We were woken by the beautiful solo song of a butcher bird, packed up the tents and after breakfast drove to the “real” Bungle Bungle mounds. The striped sandstone “beehive” mounds were set down 3.5 billion years ago; the bands are a cyanobacteria layer that thrives on the damper parts of the rock and creates the striped effect. As we walked around the domes we were thrilled with the spectacle of so many different sizes and shapes of the mounds and on this sunny morning the visuals were impressive. The semi arid landscape produces a dozen or so species of the thickly clumping Spinifex- the red variety is especially beautiful at sunset.

We trekked into the huge amphitheatre that is Cathedral Gorge and were treated to striped beehives, creek beds, stark pot holes, honeycombed weathering and finally the gorgeous massive open space. Cathedral seems fully appropriate because the sound effects are similar and we were fortunate that a woman with an angelic voice sang a short song into the space- everyone listened in silence and clapped and urged an encore. We lingered here a while with most people lying on the sandy ground to take in the magnitude of the place.

Our next stop was the air field where two of our group were taking 20 minute flights over the Bungle Bungles and they waxed lyrical about the size and beauty of the range. It seems that noone (except you can bet the aborigines) really knew about this place until the 1980's and it quickly was declared “World Heritage” and is now an iconic destination for people from all over the world; you can hear almost every language being spoken as you tour the area.

Who wouldn’t admire this place with its wild assortment of gorges, canyons, towering red cliffs and stunning beehive domes. It is a bold and captivating landscape and we are glad we did the tour.

Libby our guide assisted a tour group whose bus had broken down and they had to wait for a replacement vehicle from Darwin. She collected them and set them down at the air strip with food and water- the other guide had to stay on the road with his bus. They would have to stay an extra night and luckily no one had connecting flights etc. to catch!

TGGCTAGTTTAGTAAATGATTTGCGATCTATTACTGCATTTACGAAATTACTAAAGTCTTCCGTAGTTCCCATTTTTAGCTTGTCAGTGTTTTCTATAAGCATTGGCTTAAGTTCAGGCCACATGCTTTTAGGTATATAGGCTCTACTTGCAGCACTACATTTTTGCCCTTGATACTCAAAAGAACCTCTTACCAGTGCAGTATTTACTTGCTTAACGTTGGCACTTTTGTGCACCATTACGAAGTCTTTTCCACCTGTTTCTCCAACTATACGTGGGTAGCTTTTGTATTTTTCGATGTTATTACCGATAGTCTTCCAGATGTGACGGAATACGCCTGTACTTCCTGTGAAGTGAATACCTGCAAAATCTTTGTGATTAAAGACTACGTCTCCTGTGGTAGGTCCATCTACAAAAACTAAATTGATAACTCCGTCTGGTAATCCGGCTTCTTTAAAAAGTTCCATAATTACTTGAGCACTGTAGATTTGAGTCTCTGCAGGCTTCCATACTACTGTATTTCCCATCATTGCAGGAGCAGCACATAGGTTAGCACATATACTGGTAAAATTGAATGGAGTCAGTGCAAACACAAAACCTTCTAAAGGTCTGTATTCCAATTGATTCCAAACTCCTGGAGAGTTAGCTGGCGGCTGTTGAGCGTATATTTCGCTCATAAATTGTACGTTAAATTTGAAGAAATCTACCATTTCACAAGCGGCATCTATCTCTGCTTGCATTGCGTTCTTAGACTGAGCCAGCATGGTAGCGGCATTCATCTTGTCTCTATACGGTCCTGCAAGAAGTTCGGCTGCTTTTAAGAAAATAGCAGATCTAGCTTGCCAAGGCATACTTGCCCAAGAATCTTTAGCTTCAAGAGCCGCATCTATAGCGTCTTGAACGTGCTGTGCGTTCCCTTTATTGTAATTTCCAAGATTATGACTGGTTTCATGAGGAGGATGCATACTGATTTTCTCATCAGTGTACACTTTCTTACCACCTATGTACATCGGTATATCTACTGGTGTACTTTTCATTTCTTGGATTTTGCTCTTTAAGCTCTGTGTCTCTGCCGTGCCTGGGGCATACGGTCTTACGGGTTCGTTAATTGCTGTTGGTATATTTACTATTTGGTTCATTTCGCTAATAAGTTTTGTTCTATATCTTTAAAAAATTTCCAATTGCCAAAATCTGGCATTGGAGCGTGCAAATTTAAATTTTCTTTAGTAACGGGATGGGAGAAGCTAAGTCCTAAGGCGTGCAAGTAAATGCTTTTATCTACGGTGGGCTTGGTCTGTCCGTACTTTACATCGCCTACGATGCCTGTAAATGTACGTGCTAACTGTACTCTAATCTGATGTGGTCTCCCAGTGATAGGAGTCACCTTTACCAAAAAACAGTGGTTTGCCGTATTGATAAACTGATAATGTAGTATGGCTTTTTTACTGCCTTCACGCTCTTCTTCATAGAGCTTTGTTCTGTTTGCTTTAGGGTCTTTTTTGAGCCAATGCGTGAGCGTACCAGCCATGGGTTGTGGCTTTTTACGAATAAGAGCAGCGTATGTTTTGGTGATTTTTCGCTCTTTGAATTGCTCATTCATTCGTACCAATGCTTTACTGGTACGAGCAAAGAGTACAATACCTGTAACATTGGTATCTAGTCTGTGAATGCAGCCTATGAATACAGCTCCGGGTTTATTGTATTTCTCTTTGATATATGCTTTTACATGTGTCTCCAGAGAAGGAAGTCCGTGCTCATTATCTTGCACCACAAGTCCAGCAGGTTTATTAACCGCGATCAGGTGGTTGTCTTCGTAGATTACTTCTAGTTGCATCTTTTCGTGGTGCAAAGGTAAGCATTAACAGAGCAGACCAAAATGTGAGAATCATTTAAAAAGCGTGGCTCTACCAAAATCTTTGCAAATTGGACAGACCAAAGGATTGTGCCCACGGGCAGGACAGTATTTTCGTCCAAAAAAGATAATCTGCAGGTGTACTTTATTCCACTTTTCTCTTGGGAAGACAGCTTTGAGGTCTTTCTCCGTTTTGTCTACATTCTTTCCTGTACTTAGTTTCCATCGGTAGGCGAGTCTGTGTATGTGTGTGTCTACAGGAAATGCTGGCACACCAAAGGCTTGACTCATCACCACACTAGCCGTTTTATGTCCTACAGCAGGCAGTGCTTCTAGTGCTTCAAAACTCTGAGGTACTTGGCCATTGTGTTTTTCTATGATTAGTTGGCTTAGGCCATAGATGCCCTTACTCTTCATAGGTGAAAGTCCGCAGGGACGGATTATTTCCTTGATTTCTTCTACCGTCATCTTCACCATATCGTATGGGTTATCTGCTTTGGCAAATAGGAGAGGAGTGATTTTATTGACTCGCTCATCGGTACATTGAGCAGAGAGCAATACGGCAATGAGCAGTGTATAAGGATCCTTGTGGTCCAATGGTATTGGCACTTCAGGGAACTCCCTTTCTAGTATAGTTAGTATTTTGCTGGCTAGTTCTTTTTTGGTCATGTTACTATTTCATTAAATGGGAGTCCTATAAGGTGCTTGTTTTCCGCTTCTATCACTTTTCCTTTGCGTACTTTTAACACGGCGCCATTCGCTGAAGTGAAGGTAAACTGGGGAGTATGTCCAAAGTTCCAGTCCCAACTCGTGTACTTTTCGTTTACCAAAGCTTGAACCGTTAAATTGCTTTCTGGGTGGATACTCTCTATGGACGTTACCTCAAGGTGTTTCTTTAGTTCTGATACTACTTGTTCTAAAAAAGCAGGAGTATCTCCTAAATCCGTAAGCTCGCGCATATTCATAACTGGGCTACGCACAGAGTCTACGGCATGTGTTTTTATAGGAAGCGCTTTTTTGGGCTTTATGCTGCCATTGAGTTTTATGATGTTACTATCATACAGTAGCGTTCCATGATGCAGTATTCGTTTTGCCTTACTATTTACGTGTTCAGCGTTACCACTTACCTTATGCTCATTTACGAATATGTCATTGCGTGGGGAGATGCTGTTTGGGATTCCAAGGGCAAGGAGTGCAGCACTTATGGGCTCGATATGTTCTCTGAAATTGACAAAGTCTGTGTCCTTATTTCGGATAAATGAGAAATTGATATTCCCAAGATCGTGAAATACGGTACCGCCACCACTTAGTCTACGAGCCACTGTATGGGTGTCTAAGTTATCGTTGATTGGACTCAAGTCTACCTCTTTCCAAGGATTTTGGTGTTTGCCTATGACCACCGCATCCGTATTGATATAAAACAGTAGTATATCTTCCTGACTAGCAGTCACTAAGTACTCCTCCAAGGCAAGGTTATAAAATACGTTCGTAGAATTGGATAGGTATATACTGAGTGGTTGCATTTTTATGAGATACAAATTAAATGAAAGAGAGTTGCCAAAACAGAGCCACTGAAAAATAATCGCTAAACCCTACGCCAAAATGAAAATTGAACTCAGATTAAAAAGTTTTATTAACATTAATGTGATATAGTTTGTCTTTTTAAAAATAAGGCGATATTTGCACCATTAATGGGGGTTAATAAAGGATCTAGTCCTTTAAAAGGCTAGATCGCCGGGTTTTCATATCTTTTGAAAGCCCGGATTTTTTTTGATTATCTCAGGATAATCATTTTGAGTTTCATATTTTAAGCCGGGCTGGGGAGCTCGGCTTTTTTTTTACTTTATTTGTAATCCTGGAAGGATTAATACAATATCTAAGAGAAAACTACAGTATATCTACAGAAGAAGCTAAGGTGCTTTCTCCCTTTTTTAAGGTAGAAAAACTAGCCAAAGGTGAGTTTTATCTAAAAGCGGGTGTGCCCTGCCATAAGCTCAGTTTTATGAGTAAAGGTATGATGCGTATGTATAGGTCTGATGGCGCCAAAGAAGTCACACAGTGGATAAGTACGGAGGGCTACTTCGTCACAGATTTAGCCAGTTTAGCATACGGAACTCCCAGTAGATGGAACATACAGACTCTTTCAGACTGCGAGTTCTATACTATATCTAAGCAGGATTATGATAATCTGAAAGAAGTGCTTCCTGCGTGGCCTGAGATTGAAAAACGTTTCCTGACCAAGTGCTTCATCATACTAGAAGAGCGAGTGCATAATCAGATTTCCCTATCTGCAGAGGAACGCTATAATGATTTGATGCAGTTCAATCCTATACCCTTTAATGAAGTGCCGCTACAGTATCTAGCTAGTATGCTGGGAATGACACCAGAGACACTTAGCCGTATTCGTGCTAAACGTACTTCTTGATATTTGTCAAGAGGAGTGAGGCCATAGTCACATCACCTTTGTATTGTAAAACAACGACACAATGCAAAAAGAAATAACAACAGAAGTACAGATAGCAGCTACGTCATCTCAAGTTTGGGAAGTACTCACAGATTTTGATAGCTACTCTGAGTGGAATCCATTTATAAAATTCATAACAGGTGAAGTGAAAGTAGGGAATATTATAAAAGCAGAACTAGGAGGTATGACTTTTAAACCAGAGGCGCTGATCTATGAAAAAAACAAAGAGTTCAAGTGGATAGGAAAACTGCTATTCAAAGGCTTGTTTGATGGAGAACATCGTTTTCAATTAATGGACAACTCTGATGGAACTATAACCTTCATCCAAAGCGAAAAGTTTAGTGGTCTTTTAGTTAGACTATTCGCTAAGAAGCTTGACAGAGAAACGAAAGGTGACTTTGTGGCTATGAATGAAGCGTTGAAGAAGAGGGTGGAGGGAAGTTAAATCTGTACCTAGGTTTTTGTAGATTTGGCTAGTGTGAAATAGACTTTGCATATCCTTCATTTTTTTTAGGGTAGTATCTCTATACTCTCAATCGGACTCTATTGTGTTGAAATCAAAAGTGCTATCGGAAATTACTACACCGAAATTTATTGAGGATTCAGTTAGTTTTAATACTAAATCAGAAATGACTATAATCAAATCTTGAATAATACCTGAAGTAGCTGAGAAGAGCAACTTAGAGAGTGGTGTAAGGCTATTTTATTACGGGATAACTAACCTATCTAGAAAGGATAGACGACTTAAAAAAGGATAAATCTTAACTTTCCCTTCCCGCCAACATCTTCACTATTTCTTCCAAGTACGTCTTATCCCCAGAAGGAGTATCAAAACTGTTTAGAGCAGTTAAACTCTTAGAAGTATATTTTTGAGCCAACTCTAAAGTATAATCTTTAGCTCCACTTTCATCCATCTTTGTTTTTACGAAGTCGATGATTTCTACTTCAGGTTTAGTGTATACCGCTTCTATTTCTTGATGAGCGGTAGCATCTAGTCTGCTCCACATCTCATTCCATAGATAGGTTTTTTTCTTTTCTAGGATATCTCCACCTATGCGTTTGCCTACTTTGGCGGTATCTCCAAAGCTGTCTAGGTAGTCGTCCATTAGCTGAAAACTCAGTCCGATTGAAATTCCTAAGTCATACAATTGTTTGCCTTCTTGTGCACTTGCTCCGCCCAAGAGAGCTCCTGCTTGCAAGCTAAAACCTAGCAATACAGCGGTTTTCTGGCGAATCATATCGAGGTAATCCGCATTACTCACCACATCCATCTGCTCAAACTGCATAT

After a hearty lunch it was back on the bus for the bumpy drive back to Turkey Creek/Warnum. We stopped at the wonderful Warmun Art Gallery, fully run and supplied by the aboriginal community based her. Keira, one of our group bought a lovely piece of art and was lucky enough to have chance meeting with the young woman who had painted it; it was an exciting moment for everyone.

We were back in Kununurra at 7pm and glad to have our feet on the ground. It had been a happy experience but we had some criticisms of the tour company in that there equipment needed upgrading; camp chairs, mattresses, kitchen equipment needed replacing and the guide who was bright and capable did not impart a lot of knowledge of the area to us.

Criticisms aside, it was a lovely adventure

Slideshow Report as Spam
  • Your comment has been posted. Click here or reload this page to see it below.

  • You must enter a comment
  • You must enter your name
  • You must enter a valid name (" & < > \ / are not accepted).
  • Please enter your email address to receive notification
  • Please enter a valid email address

Use this image in your site

Copy and paste this html: